Food Allergy Research & Education (FARE), the world’s largest private source of funding for food allergy research, is pleased to announce the recipients of the 2017 FARE Investigator in Food Allergy Awards after an extraordinarily competitive review process, with more than two dozen researchers submitting high-quality proposals.
The goal of the FARE Investigator in Food Allergy Awards is to expand the field of food allergy research by developing a diverse pool of highly trained scientists. These investigators will evolve into experts in biomedical, behavioral and clinical research that will help improve our understanding of food allergy. They also will study potential treatments that will ultimately improve the lives of up to 15 million Americans living with this life-threatening disease. This year, FARE is awarding one early and two mid-career grants totaling more than $1 million. To date, FARE has invested approximately $90 million in food allergy research, including basic, clinical, epidemiology and quality of life studies.
“FARE’s unparalleled commitment to food allergy research is demonstrated once again through our support of these gifted scientists. They are working to address crucial unanswered questions and accelerate food allergy research,” said James R. Baker, Jr., M.D., CEO and chief medical officer of FARE. “Our Research Advisory Board was extremely pleased with the quality of the proposals and we are excited about the potential for breakthroughs from this research. This year, the projects that are being funded explore three unique areas that could be a cause of food allergy in different populations and provide insights toward targeted therapies.”
FARE congratulates the three recipients of the 2017 FARE Investigator in Food Allergy Awards listed below:
- Developing Strategies to Improve Oral Immunotherapy for Food Allergy – Edda Fiebiger, PhD, of Boston Children’s Hospital and Harvard Medical School. Fiebiger, recipient of the New Investigator Award, will evaluate whether inhibiting enzymes active during allergic reactions might lead to better outcomes for oral immunotherapy.
- Immunoglobulin Glycosylation in Food Allergy and Oral Immunotherapy – Robert Anthony, PhD, of Massachusetts General Hospital and Harvard Medical School. Anthony, recipient of a Mid-Career Investigator Award, will examine the role of IgE glycosylation – the addition of sugar molecules to allergic proteins – in promoting or limiting allergic reactions.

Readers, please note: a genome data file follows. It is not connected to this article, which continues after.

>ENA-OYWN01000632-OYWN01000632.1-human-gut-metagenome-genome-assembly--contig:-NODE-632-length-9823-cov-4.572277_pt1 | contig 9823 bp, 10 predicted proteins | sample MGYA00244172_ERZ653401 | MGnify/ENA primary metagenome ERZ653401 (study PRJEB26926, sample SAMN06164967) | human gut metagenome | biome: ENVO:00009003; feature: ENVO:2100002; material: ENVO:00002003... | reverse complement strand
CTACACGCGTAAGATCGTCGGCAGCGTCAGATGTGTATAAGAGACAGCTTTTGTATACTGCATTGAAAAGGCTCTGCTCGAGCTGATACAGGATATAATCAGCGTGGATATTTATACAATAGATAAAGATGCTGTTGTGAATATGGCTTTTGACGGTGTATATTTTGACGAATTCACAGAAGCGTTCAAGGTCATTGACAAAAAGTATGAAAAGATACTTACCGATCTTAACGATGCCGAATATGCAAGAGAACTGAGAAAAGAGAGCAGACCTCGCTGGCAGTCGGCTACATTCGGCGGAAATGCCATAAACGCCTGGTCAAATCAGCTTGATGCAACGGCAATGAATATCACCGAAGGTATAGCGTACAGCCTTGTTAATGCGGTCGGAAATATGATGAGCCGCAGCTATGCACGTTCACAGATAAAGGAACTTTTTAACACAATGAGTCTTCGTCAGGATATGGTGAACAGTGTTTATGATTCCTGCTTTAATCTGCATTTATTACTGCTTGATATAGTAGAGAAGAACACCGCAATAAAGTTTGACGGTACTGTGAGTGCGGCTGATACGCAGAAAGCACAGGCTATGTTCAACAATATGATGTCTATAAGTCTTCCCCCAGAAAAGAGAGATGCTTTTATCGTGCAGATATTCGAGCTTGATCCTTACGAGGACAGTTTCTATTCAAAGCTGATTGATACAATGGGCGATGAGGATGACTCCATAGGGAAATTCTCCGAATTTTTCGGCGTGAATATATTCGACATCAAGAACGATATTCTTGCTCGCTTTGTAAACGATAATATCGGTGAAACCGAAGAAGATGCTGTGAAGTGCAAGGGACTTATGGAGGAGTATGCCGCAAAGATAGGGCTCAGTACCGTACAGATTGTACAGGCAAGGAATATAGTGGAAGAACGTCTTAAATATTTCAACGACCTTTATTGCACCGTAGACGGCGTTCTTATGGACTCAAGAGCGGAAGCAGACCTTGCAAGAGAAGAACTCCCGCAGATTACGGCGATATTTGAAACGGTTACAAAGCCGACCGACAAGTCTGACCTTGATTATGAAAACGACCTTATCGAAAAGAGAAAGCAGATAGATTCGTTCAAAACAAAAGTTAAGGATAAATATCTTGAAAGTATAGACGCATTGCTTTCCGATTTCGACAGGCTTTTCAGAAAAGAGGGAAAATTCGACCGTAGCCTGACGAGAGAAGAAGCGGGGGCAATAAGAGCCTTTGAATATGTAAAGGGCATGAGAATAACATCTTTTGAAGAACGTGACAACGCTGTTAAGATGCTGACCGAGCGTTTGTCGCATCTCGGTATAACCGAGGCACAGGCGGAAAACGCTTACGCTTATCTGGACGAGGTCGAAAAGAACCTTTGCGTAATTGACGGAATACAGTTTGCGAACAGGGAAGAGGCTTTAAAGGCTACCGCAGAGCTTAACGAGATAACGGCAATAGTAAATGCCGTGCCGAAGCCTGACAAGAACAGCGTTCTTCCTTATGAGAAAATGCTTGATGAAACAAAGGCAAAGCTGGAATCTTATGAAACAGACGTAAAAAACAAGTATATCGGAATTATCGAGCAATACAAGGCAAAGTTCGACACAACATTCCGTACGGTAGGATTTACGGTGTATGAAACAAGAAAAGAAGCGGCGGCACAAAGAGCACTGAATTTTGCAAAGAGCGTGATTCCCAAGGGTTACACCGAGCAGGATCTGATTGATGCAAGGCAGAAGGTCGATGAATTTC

- Role of Dock8 in Maintaining Tolerance to Food Antigens – Stephanie Eisenbarth, MD, PhD, of the Yale School of Medicine. Eisenbarth, recipient of a Mid-Career Investigator Award, is studying a unique, inherited predisposition to food allergens to understand the development of food allergies in the general population.
The New Investigator Award supports the development of an academic research career by providing $75,000 per year for salary support and laboratory expenses for two years for research conducted by individuals (MD, PhD, MD/PhD or DO) who have completed at least two years of research training and who do not have independent research funding.
Mid-Career Investigator Awards ($150,000 annually for up to three years) focus on established investigators holding the academic rank of Assistant Professor or Associate Professor, or the equivalent in non-academic research settings. These awards were presented to U.S. investigators who have proven themselves capable of performing cutting-edge research in other areas, but now want to transition to work in food allergy.
All award recipients were chosen through an open, competitive application process. Proposals were reviewed and selected by a FARE-organized, objective panel of distinguished scientists and biotechnology experts. Panelists affiliated with applicants’ institutions did not participate in any evaluations in their respective category.
The FARE Investigator in Food Allergy Awards are supported by generous donations from the Anna-Maria and Stephen Kellen Foundation and the Ira Riklis Family as well as an anonymous donor.